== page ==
After the portal is ready, Alex and Lena join Nia and Kelly in the extraction mission. They’re shepherding people onto the spaceship, and Alex watches with hearteyes as Kelly uses Guardian’s shield to save a civilian.
As our SuperFriends all fight off shadow demons, The Monitor decides it’s time to go and starts zapping them off the planet one by one. But never, not once, not after the first person disappears, not as more and more go, do any of them even pause their fighting. They are so focused on the shadow demons that they get every last shot they can off before they’re yanked from this Earth. Oliver sees this happening and asks The Monitor if the planet is evacuated yet; when he says not yet, Oliver says it’s not time to go, and shoots an arrow at The Monitor to keep him from yoinking him, too. Oliver shoots and shoots until he’s out of arrows, then he drops his bow and runs into the fray as the spaceship successfully goes through the portal.
The Monitor takes everyone back to Earth 1, and tells them how many people were lost, how many were saved, and how many were saved specifically because Oliver bought them a few more minutes. Because he sacrificed himself. The team looks and Oliver lays dying.
The latest incarnation of HG Wells (#NotMyHGWells) is called Nash, and he shows up beside The Monitor, no longer really Nash so much as a man serving penance for releasing The Anti-Monitor. Which I guess is what all the hooey in the tunnel was all about? I honestly am not sure and I did NOT skip any episodes of The Flash. I just am so, so, so, so over this man and all of his many faces.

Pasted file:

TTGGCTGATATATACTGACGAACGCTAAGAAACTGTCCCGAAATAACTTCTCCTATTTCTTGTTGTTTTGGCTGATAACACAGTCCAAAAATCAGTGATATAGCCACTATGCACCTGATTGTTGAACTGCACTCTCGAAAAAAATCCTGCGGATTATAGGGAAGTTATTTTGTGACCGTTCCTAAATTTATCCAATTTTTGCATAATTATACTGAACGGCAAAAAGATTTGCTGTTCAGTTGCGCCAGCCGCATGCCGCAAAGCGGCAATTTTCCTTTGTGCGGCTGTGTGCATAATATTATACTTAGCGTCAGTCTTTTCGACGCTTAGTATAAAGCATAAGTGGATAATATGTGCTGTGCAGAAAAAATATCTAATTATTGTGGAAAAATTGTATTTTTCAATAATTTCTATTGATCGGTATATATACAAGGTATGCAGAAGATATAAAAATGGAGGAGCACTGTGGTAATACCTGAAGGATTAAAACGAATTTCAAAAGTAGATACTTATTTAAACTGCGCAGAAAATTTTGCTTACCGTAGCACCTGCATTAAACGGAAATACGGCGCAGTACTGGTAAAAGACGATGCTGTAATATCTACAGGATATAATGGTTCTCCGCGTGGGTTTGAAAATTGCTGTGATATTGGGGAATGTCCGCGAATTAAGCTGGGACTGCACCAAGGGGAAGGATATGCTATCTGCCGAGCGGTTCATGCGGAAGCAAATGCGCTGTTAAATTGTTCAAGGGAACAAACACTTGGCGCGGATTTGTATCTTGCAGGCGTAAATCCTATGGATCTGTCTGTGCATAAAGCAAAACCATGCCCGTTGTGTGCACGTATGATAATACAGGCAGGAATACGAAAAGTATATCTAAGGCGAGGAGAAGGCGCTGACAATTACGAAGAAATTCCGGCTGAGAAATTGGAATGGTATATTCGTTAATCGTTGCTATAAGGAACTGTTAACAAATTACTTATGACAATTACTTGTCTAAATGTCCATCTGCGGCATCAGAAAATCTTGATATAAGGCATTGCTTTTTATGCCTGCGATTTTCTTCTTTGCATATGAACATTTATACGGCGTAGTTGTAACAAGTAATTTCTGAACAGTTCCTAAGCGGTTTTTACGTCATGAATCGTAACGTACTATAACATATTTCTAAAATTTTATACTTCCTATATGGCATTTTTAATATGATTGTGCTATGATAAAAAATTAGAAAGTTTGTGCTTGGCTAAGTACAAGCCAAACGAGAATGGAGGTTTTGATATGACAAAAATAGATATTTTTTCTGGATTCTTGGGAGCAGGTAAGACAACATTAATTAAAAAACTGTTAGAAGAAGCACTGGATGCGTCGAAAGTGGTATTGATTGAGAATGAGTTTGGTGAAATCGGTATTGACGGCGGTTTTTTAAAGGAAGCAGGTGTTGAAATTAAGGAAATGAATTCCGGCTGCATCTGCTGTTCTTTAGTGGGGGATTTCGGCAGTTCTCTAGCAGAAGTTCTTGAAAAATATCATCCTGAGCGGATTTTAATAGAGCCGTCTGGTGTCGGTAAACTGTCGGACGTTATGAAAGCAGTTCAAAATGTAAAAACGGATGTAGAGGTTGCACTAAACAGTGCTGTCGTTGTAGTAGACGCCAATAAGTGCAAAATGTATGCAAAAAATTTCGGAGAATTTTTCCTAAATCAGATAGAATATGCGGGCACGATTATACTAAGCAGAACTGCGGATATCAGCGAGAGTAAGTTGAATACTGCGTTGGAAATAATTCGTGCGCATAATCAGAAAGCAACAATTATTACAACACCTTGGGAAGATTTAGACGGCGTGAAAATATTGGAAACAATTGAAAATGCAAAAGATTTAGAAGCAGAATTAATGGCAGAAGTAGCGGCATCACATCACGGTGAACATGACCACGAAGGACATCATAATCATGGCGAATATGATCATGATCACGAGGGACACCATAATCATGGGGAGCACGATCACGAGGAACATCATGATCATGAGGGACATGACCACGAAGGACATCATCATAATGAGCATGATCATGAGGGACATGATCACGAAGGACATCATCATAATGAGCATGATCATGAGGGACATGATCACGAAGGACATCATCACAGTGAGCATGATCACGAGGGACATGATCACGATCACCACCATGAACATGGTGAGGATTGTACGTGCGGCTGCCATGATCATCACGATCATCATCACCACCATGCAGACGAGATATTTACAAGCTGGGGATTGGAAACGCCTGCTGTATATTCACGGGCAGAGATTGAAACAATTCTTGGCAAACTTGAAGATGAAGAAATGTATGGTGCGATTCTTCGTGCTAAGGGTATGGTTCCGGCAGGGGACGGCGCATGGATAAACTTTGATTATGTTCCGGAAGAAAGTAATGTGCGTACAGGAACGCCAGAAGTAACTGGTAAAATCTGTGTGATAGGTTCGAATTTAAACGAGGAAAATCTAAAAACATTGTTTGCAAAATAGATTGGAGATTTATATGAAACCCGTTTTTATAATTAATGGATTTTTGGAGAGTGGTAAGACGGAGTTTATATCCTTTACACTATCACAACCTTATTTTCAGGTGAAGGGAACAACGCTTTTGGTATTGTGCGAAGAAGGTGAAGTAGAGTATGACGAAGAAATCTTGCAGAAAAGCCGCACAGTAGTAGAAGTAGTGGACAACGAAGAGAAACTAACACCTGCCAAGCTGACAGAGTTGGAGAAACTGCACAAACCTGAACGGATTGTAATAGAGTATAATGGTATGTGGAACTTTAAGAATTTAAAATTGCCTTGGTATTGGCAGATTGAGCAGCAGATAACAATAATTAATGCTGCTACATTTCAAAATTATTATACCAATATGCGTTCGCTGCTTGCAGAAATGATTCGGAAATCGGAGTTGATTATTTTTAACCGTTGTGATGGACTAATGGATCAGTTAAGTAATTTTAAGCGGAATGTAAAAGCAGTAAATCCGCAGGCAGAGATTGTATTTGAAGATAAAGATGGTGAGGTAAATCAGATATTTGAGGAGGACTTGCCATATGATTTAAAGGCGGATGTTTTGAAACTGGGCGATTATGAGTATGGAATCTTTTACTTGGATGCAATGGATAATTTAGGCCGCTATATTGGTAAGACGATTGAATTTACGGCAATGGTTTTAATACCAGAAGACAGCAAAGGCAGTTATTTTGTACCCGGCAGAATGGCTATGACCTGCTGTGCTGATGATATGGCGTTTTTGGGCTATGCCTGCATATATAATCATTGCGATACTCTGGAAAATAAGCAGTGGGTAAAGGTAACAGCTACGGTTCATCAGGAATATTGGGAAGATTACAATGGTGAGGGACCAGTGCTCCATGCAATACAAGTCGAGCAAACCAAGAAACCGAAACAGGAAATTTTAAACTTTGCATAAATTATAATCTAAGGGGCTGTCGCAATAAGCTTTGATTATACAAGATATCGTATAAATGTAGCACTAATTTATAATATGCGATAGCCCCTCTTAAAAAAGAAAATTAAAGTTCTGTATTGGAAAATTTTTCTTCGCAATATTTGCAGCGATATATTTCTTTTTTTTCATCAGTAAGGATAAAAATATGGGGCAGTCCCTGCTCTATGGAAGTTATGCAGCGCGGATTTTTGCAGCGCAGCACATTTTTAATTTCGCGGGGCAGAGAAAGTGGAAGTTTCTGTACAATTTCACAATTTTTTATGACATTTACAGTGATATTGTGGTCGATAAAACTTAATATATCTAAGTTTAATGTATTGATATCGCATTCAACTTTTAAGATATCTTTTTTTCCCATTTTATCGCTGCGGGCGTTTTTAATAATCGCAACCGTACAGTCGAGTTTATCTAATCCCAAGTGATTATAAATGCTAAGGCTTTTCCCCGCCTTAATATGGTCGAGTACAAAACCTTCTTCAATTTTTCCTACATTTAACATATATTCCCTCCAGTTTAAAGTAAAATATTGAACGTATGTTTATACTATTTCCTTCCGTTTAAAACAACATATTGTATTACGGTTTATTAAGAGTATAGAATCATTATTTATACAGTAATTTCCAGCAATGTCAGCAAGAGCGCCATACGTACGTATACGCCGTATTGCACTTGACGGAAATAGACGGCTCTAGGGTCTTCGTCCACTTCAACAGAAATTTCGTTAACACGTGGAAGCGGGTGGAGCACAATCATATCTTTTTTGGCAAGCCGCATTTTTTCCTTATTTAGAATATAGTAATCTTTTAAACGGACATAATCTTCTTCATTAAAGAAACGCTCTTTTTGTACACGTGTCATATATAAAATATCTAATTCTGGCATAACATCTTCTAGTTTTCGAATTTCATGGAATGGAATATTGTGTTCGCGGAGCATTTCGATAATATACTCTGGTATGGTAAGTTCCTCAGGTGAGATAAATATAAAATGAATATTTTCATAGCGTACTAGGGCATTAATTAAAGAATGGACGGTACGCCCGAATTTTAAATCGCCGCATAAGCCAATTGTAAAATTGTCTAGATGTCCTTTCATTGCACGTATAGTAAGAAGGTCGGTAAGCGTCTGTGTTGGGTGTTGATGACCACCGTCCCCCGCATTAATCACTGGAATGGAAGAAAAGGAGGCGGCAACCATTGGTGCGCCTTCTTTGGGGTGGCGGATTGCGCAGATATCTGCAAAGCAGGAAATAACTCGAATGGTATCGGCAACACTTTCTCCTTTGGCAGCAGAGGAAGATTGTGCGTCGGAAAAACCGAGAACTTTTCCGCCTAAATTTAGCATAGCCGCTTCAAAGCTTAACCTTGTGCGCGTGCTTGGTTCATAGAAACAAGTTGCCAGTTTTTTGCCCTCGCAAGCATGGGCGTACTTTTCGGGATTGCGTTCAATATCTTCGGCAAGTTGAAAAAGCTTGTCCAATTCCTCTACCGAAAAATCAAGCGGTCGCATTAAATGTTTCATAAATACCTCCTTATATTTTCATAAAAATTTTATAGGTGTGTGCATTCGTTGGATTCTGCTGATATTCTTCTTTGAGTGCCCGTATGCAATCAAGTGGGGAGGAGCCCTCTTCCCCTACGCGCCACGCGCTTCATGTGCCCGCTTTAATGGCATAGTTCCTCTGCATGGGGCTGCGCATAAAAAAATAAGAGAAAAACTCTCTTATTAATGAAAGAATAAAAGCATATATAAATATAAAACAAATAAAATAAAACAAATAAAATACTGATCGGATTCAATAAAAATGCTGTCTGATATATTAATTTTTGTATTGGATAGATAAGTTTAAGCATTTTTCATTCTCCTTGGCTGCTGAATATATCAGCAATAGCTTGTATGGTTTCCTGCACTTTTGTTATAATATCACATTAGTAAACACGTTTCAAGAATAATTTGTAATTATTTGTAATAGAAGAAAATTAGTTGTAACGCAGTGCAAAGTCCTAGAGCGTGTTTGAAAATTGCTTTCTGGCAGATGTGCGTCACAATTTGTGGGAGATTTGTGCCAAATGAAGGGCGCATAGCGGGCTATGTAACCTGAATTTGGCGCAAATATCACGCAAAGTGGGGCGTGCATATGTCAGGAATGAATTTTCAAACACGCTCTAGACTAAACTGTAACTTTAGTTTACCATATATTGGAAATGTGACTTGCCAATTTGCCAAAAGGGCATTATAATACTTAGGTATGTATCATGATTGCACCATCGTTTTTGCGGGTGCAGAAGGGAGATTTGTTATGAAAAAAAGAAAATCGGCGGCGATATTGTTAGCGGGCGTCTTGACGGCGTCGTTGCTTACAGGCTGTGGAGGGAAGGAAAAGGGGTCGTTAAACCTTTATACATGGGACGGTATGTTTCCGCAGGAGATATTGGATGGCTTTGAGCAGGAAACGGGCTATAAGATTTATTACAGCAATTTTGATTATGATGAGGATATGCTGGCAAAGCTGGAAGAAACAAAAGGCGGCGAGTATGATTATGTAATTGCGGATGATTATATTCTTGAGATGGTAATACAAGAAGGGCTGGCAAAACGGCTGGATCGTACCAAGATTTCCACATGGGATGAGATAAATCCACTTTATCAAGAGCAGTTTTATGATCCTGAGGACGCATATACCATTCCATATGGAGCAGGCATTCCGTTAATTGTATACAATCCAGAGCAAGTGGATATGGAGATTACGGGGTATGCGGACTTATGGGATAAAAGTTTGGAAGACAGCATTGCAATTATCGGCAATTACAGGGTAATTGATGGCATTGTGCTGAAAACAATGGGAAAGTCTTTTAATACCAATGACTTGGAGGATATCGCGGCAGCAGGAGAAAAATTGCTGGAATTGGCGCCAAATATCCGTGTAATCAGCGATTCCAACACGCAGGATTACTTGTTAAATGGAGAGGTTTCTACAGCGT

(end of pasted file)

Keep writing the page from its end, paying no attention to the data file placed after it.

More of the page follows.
Anyway, a dying Oliver says his goodbyes to everyone. Tells Barry he’s the best of them, tells him and Kara that he died to save them so now they have to save everyone.
He says goodbye to Mia, and through her to Felicity and William. His last words are, “Keep me in your heart, okay?” Which is so Oliver because he never really was sure if he was worthy of love. So he phrases it like an option, a question mark, open ended for eternity.
Though, I’ll be honest… I find it hard to believe he’s dead. I suppose it’s possible, what with the multiverse, but a) this isn’t even technically his show, it’s Supergirl b) sure Arrow is ending but it still has half a season to go c) if Oliver Queen is for real forever dead and none of his family – John Diggle, any version of Laurel, William, etc – were even on the same Earth when it happened, that’s, quite frankly, bullshit.
The Monitor then says something that he perceives as bad: things aren’t going as he predicted. The timeline as he knew it is changing. He and his little sidekick say everything is doomed, but call me Kara Danvers because I think this is a good thing. If things aren’t going how he thought they would, that means none of what he saw was set in stone. Not the way this ends, not Barry’s death, none of it. Anything goes.
Tonight is hour two of five in this wild ride, and it’s technically Batwoman’s hour, so we’ll see what kind of shenanigans we get up to with our Gotham gal.